Photos and article by Randy Jarosz
“Rock and Roll is here to stay,” was coined by the great Neil Young in his 1979 classic song “My My, Hey Hey (Out of the Blue).” Young was on to something then and rock and roll schools like School of Rock are doing their part to keep the flame alive. Operating as the largest music school in the country, residing in 31 states and 8 countries, the school teaches students from pre school age through adulthood at any skill level.
The Pittsburgh region is home to two School of Rock locations. One in Wexford and a new location in Castle Shannon that opened in February of 2015. Both are owned by DJ Blackrick. The original School of Rock was started in Philadelphia by Paul Green, whose core principals are still being used today.
School of Rock uses a performance based approach which puts students in a group setting where they learn different instruments and vocals to eventually perform live concerts. It is similar to a school play or a dance recital where after practice and dedication, it all pays off in an end result. Currently the Castle Shannon students are gearing up for a concert, August 29th & 30th entitled “Arena Rock Show,” learning heavy hitters like AC/DC’s “Back in Black,” Led Zepplin’s “Immigrant Song,” and Green Day’s Boulevard of Broken Dreams. Student’s might watch a music video to become acquainted with a song, like Kiss’s “I Love It Loud,” where they can get ideas for their own stage performances.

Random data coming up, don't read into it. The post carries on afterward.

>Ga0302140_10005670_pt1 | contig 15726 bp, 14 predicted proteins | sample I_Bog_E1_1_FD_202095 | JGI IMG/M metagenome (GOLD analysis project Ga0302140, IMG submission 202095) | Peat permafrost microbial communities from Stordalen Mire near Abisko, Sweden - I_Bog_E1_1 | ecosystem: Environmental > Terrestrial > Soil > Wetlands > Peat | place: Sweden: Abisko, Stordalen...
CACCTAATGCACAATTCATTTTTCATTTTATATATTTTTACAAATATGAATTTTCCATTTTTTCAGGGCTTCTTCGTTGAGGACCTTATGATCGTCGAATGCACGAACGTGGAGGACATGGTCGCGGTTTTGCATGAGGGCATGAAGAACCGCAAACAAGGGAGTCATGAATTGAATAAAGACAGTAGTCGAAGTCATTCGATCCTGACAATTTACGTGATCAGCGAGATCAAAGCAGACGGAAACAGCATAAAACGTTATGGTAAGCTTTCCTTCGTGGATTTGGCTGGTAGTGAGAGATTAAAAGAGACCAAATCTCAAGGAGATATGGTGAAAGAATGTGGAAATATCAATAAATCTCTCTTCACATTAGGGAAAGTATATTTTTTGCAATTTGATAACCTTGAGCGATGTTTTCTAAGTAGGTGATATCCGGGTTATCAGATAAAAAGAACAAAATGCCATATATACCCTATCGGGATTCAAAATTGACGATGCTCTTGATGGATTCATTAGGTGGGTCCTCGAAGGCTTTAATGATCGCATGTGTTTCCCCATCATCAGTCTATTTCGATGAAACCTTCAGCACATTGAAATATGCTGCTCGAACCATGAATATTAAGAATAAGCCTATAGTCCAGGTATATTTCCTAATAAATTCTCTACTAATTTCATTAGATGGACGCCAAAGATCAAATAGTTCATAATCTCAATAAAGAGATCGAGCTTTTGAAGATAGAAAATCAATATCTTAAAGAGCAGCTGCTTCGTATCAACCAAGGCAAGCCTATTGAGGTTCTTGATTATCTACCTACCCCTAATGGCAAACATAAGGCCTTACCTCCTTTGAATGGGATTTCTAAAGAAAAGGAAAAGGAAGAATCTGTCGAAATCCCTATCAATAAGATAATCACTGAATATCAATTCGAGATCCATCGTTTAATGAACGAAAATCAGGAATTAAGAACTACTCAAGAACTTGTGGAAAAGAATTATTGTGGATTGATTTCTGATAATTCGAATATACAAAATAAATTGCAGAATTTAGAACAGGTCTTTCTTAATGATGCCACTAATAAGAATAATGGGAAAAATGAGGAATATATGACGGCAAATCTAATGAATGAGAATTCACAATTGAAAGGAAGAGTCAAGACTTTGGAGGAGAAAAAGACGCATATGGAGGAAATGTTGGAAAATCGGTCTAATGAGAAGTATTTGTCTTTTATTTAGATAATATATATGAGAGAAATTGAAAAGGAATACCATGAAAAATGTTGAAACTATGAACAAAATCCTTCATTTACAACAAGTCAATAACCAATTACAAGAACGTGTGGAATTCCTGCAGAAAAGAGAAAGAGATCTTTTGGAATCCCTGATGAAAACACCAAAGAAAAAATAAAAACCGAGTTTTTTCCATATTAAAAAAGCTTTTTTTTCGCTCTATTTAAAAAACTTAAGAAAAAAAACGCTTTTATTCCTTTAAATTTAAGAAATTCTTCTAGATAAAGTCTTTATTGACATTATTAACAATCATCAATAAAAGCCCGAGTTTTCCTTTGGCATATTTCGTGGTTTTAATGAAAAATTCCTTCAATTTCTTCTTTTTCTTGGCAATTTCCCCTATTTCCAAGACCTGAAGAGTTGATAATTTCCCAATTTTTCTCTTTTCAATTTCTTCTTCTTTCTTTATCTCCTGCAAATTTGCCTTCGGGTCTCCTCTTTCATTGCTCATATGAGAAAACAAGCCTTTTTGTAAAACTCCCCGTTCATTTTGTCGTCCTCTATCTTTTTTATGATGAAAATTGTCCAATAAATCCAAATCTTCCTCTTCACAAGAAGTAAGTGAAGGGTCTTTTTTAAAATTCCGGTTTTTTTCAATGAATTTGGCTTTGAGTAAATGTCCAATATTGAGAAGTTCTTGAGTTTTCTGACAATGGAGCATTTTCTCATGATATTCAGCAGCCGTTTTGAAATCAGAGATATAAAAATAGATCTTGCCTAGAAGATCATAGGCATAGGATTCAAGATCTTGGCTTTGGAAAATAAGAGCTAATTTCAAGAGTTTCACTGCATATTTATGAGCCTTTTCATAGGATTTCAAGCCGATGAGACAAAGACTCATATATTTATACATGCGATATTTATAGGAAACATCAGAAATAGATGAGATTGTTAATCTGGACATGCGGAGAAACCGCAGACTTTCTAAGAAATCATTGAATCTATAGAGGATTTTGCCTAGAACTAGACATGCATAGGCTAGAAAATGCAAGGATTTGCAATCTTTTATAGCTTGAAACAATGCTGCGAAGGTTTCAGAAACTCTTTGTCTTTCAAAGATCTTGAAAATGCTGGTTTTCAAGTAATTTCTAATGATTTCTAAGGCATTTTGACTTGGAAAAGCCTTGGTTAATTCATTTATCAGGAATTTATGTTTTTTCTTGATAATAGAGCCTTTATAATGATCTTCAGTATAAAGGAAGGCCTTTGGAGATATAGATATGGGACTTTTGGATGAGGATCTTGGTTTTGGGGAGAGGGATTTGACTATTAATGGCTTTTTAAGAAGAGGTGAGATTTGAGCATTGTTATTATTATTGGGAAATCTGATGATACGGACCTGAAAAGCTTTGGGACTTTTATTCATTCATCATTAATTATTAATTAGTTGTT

School of Rock also boasts a top notch staff with instructors that have many years of experience. Quinn Lukas has been working with students for the upcoming “Arena Rock Show,” a perfect fit with his experience touring with Twisted Sister, Winger and Cinderella. Nick Catanese, former rhythm guitarist for Black Label Society is artist in residence at the School of Rock Castle Shannon. “I love everything i have done in Black Label Society but I (also) love giving back to the kids and anyone else who wants to play in a band and I have 25 years of experience to pass along,” explains Catanese about his transitioning from a rockstar to a teacher.
Some of the students may think Van Halen is a member of Aerosmith, but who cares, these kids are learning life long skills of teamwork and commitment, all while being introduced to some of the greatest music of any generation and their parents are impressed too.
Seeing the improvement (in the students) and seeing the spark I had when I was learning (in them). It’s a great thing!” says Catanese.
Get a glimpse at the future of Pittsburgh music Saturday, August 29 at Jergel’s Rhythm Grill in Warrendale at 12pm and again on the 30th at Latitude 360 in Robinson at 1pm.